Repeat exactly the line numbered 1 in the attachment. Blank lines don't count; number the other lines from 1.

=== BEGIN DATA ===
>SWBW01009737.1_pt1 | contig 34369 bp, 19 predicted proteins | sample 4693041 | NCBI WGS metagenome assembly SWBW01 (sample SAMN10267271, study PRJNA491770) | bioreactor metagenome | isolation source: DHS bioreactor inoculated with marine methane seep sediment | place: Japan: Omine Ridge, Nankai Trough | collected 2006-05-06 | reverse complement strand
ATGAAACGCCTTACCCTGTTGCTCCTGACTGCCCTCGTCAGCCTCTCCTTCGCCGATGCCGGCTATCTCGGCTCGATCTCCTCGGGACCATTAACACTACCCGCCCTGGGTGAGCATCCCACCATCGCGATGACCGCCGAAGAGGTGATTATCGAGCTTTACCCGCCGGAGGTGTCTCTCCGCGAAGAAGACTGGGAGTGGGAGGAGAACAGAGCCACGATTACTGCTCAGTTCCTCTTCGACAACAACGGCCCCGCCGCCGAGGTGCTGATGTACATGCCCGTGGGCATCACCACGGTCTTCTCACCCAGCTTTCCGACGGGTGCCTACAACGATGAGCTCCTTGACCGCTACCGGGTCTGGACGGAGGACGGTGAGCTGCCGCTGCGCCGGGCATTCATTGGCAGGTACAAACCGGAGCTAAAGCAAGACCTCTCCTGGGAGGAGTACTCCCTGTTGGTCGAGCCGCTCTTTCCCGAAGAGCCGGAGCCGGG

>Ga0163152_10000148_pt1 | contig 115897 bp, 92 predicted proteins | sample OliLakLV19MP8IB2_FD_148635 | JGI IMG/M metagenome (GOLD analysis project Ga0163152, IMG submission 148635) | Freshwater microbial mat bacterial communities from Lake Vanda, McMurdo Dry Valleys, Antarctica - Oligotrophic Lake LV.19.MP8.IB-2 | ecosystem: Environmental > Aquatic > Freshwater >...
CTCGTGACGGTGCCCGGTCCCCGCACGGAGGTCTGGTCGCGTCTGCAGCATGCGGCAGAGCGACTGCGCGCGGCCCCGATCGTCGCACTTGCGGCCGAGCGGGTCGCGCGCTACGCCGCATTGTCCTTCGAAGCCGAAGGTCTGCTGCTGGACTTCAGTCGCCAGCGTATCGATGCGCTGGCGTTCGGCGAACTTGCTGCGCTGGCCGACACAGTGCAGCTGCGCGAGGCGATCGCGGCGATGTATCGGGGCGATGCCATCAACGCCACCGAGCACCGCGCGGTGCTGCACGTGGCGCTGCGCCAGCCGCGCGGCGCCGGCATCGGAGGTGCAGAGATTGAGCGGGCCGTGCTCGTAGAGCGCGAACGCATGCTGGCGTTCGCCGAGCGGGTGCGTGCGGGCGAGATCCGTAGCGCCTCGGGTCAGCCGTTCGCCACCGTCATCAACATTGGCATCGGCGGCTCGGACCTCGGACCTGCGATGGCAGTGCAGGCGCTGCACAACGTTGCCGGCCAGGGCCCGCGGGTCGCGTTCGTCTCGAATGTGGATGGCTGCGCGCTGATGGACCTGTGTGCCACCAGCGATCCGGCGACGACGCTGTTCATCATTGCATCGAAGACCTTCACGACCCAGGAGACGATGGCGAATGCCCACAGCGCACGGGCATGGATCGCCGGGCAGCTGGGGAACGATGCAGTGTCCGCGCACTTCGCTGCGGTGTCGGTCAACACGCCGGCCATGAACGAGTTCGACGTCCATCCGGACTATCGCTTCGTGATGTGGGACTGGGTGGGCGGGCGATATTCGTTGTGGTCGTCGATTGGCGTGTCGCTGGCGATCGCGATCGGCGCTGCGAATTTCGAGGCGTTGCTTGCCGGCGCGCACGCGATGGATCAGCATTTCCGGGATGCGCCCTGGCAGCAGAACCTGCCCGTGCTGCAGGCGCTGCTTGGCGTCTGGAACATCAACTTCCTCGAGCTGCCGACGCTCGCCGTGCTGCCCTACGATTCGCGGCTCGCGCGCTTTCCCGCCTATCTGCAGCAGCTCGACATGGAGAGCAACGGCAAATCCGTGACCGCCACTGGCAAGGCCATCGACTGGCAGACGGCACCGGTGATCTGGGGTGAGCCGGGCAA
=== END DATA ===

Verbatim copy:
>SWBW01009737.1_pt1 | contig 34369 bp, 19 predicted proteins | sample 4693041 | NCBI WGS metagenome assembly SWBW01 (sample SAMN10267271, study PRJNA491770) | bioreactor metagenome | isolation source: DHS bioreactor inoculated with marine methane seep sediment | place: Japan: Omine Ridge, Nankai Trough | collected 2006-05-06 | reverse complement strand